The last picture show: A sequel

Not so long ago, Francis Ford Coppola used to make predictions about the future of cinema. It was going to be “electronic”, he promised. Even while shooting one of his films, he liked to sit in a hi-tech caravan — The Silverfish, he called it — playing with the image, electronically, and saying that very soon people would be able to transmit those images instantaneously. We would have our movies on television, or whatever TV became.

Just the other day, at the Beirut Film Festival, there was Coppola — he is 70 now — saying the whole thing had fallen apart. Movie companies were folding up their business. The audience was no longer as crazy about movies — they had so many other things to do. And the great films of the 70s (think of the first two parts of The Godfather, think of Apocalypse Now) had come down to images so small on the internet that 70-year-olds could hardly see them. There were days when it seemed as if movies might be over.

However sad, this is an old refrain. When sound came along in 1927, there were people who thought the loss of silence and beauty would be crushing. There are stalwarts who refuse to see anything on video, because that image is a betrayal of the full glory of the photo-chemical imprint. Do we believe them? Or must we admit that in the age of digital everyone is looking at electronic imagery and being depressed by it?

The Academy is fearful of losing its huge audience on awards night, so it proposes 10 nominees for Best Picture to bring more mainstream pictures into the contest. But critics are doubtful. They see the trend of Oscars going to brave, independent, small-audience pictures. Hollywood, they argue, has lost the knack of making pictures like Gone with the Wind, Casablanca, Rear Window, The Sound of Music, Chinatown (bring back Roman Polanski, they say) — pictures everyone wanted to see. So movies are winning Best Picture when maybe only 10% of the audience has seen them.

Audiences feel this in their bones. And even people once so desperate to make pictures fear the excitement has gone. If you go back to 1970, it was a giddy time when aspiring filmmakers realised the studio system was breaking down, so perhaps they had a chance. That was realised in the form of films like Easy Rider; after that anyone who had money said give the kids a chance. And the kids — Coppola, Lucas, Spielberg, Bogdanovich, Scorsese — did great things like The Godfather, Star Wars, Jaws, The Last Picture Show and Taxi Driver.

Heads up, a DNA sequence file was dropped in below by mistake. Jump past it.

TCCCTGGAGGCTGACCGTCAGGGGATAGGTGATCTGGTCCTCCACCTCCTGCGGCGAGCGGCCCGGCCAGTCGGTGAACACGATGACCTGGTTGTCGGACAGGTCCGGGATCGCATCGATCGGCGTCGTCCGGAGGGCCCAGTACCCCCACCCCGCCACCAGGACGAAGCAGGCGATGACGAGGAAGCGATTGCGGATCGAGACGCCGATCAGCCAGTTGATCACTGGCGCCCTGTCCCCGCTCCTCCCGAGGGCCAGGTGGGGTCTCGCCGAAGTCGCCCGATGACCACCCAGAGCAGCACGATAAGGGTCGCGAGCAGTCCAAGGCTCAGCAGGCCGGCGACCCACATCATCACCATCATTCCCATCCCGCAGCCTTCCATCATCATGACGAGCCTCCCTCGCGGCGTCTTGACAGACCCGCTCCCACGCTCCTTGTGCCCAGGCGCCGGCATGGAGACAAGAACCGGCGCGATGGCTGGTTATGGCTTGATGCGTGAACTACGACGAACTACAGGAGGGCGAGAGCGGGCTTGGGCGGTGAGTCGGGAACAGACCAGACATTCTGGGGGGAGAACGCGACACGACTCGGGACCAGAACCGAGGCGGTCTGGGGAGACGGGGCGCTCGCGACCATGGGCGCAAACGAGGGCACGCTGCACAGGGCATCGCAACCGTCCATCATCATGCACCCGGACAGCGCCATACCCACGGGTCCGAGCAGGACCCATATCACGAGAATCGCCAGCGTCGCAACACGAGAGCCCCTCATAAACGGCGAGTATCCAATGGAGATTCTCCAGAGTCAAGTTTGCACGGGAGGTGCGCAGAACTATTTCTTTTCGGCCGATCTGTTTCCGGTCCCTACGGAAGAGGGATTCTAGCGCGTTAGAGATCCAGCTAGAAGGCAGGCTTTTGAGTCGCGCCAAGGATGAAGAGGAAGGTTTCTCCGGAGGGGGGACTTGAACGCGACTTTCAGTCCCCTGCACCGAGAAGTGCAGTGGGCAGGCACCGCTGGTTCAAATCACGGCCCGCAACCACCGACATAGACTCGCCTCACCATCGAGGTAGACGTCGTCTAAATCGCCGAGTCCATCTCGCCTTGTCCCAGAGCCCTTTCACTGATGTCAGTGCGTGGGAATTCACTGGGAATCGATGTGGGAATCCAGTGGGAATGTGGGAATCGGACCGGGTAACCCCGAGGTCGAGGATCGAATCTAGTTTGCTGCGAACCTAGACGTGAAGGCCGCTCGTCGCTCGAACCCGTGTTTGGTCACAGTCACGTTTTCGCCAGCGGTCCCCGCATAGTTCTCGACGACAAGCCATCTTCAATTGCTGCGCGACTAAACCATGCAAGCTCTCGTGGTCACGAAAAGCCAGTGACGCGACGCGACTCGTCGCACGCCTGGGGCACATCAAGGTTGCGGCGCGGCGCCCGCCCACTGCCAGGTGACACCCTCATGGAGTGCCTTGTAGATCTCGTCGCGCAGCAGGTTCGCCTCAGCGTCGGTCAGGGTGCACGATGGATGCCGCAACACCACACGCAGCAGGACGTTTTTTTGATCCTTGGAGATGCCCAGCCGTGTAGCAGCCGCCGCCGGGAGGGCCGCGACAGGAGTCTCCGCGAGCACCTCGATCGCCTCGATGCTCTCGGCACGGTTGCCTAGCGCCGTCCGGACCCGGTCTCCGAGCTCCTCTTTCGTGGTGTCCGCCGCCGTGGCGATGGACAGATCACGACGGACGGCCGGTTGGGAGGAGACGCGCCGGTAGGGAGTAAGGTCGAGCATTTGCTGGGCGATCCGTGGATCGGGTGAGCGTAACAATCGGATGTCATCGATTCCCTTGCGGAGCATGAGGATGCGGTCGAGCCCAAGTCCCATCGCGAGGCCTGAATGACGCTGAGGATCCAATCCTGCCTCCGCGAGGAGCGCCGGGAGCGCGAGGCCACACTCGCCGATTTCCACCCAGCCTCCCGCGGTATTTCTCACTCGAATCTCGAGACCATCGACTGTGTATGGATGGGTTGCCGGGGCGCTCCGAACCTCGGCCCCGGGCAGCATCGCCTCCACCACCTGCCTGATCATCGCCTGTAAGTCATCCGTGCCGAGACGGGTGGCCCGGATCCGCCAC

That generation shares Coppola’s dismay in Beirut. They know the future may look more like videogames than movies. Coppola makes his money these days from wine, not pictures, and he may be a little grumpy about having lost touch with the new audience. George Lucas has a net worth of about $5-billion from pictures, yet he seems a sad man who hardly knows what to do next. Meanwhile the educated audience uses the resources of home video to study the classics from The Passion of Joan of Arc to The Lady Eve — and few of those watching those films are likely to be persuaded to go out to see Zombieland, Inglourious Basterds or Cloudy with a Chance of Meatballs.

The stars, the genres, the craft and the business confidence no longer exist. Yet anyone who has ever seen a movie harks back to a fundamental need: tell me a story I’ve never heard before. Unless — and this is the gravest anxiety of all — we no longer credit the equation between fresh stories and hopes for the world. In 1939, Gone with the Wind was what it was because the audience feared war and hunger. The film flourished because the romance of hope was alive still. If the movies are in retreat, is it because our capacity for hoping has withered? –

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